Serving Larchmont Village, Hancock Park, and the Greater Wilshire neighborhoods of Los Angeles since 2011.

Wilshire Boulevard Temple Shines Again

The final touches of refurbishment can still be seen taking place outside the temple, expected to officially reopen in September for the Jewish High Holy Days.

Just  a mile and a half east of Hancock Park, the grand Wilshire Boulevard Temple was erected over 80 years ago and known as the “Temple of the Stars” for its original funding by three of the Warner brothers and producer Irving Thalberg in 1929. But it might also earn the moniker for its elaborate interior, which has recently been refurbished.

With the first segment of its $150 million renovation almost complete, the temple looks better than ever and hopes to draw a resurgence of Jewish congregants back into the heart of Koreatown. Since most synagogues in Los Angeles are based on the westside, Wilshire Boulevard Temple hopes to draw in younger jewish observers now settling in Los Feliz, downtown or Silverlake. The temple will also expand its community outreach in the neighborhood, with a planned expansion over the entire block to include a school and a social services center for the nearby community.

Rabbi Steve Leder has a fun list online of the “Top Ten Sanctuary Surprises” he found during the restoration. Among them? How dirty the dome actually was and the deep blues, azures and aquas that were brought back to life by cleaning; how complicated the removal, repair and reassembly was of the 3,000 pound stained glass rose window, and how even the non-Jewish workers felt it was not “just another job” working on this extraordinary historic building.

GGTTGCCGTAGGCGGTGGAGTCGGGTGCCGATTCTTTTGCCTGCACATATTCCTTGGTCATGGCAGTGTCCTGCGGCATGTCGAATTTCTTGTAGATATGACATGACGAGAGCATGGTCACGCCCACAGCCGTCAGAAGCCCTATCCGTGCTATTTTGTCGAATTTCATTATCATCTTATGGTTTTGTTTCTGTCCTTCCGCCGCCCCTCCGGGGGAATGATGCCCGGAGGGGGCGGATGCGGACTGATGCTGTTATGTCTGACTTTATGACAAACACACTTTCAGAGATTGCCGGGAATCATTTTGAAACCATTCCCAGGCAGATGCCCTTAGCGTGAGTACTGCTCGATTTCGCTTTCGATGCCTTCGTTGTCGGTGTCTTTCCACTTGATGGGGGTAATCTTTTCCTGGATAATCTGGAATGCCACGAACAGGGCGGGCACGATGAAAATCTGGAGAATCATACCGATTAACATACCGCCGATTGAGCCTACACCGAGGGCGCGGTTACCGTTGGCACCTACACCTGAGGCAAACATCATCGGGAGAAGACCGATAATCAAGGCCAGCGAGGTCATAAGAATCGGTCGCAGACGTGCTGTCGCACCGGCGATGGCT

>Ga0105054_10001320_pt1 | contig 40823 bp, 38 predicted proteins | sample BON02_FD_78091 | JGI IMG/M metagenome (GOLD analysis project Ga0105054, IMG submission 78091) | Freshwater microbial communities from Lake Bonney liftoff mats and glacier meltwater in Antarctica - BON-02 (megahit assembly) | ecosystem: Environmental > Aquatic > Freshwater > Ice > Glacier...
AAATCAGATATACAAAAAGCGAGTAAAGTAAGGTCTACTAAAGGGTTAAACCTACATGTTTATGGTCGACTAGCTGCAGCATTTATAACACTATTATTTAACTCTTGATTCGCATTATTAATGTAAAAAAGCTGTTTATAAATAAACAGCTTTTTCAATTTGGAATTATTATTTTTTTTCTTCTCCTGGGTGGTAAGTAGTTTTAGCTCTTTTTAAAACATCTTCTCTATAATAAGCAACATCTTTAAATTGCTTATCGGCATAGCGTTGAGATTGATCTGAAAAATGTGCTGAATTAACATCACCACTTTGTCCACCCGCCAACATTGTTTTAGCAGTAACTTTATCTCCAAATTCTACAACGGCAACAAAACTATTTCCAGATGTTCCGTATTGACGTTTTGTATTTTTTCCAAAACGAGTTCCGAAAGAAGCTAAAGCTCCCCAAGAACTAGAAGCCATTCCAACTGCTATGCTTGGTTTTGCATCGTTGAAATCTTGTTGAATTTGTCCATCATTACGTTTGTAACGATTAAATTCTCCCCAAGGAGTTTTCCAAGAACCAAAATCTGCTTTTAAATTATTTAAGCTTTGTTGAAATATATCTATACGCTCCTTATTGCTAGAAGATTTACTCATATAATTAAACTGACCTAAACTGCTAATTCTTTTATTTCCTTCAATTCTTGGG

The Wilshire Boulevard Temple will be open to the public in a free Interfaith Chorale Concert September 29th for those who want to take in the visual beauty along with music from many faiths. For more details, the New York Times also recently reported on the renovation.

The interior was a jungle of scaffolding during renovation. Photo courtesy of Wilshire Boulevard Temple.
The interior was a jungle of scaffolding during renovation. Photo courtesy of Wilshire Boulevard Temple (WBT.)


The temple seats 1500 congregants and is surrounded by murals representing jewish history up to 1929.
The temple seats 1658 congregants and is surrounded by murals depicting Jewish history up to 1929. Photo courtesy of WBT.


The dome spans
Spanning 100 feet in diameter, the Byzantine-revival style, gold-gilded dome soars above the Sanctuary, with a deep blue portal feeling like a view to the sky above. Photo courtesy of WBT.



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Julie Grist
Julie Grist
Julie co-founded the Larchmont Buzz with fellow buzzer Mary Hawley in 2011 and served as Editor, Publisher and writer for the hive for many years until the sale of the Buzz in August 2015. She is still circling the hive as an occasional writer.

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